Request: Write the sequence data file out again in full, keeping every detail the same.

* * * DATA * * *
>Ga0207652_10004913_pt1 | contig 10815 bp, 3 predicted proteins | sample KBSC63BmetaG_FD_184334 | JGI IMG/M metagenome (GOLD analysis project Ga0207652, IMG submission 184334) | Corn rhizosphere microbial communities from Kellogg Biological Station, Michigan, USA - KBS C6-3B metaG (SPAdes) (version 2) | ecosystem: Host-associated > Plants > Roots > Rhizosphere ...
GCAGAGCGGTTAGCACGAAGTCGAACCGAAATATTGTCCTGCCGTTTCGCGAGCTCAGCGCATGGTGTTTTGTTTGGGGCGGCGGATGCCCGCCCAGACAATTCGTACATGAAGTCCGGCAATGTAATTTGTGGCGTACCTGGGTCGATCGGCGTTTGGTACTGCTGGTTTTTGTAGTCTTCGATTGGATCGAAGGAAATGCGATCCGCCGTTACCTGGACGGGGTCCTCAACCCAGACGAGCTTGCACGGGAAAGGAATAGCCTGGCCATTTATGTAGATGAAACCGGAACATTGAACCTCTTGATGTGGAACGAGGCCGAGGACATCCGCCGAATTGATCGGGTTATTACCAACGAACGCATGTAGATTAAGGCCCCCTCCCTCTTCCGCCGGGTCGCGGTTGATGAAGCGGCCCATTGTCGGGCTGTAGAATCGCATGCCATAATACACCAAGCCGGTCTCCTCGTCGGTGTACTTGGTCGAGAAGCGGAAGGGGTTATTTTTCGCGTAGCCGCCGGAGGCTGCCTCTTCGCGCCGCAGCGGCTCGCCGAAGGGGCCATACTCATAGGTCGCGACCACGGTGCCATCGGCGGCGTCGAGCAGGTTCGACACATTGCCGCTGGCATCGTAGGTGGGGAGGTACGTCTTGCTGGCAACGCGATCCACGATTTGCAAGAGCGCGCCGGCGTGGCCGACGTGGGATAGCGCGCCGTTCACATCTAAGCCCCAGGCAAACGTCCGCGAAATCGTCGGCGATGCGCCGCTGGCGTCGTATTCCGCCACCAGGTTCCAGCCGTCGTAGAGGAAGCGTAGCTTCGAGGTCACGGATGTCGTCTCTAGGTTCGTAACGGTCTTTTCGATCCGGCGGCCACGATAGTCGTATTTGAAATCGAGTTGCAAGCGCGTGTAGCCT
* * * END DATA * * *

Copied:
>Ga0207652_10004913_pt1 | contig 10815 bp, 3 predicted proteins | sample KBSC63BmetaG_FD_184334 | JGI IMG/M metagenome (GOLD analysis project Ga0207652, IMG submission 184334) | Corn rhizosphere microbial communities from Kellogg Biological Station, Michigan, USA - KBS C6-3B metaG (SPAdes) (version 2) | ecosystem: Host-associated > Plants > Roots > Rhizosphere ...
GCAGAGCGGTTAGCACGAAGTCGAACCGAAATATTGTCCTGCCGTTTCGCGAGCTCAGCGCATGGTGTTTTGTTTGGGGCGGCGGATGCCCGCCCAGACAATTCGTACATGAAGTCCGGCAATGTAATTTGTGGCGTACCTGGGTCGATCGGCGTTTGGTACTGCTGGTTTTTGTAGTCTTCGATTGGATCGAAGGAAATGCGATCCGCCGTTACCTGGACGGGGTCCTCAACCCAGACGAGCTTGCACGGGAAAGGAATAGCCTGGCCATTTATGTAGATGAAACCGGAACATTGAACCTCTTGATGTGGAACGAGGCCGAGGACATCCGCCGAATTGATCGGGTTATTACCAACGAACGCATGTAGATTAAGGCCCCCTCCCTCTTCCGCCGGGTCGCGGTTGATGAAGCGGCCCATTGTCGGGCTGTAGAATCGCATGCCATAATACACCAAGCCGGTCTCCTCGTCGGTGTACTTGGTCGAGAAGCGGAAGGGGTTATTTTTCGCGTAGCCGCCGGAGGCTGCCTCTTCGCGCCGCAGCGGCTCGCCGAAGGGGCCATACTCATAGGTCGCGACCACGGTGCCATCGGCGGCGTCGAGCAGGTTCGACACATTGCCGCTGGCATCGTAGGTGGGGAGGTACGTCTTGCTGGCAACGCGATCCACGATTTGCAAGAGCGCGCCGGCGTGGCCGACGTGGGATAGCGCGCCGTTCACATCTAAGCCCCAGGCAAACGTCCGCGAAATCGTCGGCGATGCGCCGCTGGCGTCGTATTCCGCCACCAGGTTCCAGCCGTCGTAGAGGAAGCGTAGCTTCGAGGTCACGGATGTCGTCTCTAGGTTCGTAACGGTCTTTTCGATCCGGCGGCCACGATAGTCGTATTTGAAATCGAGTTGCAAGCGCGTGTAGCCT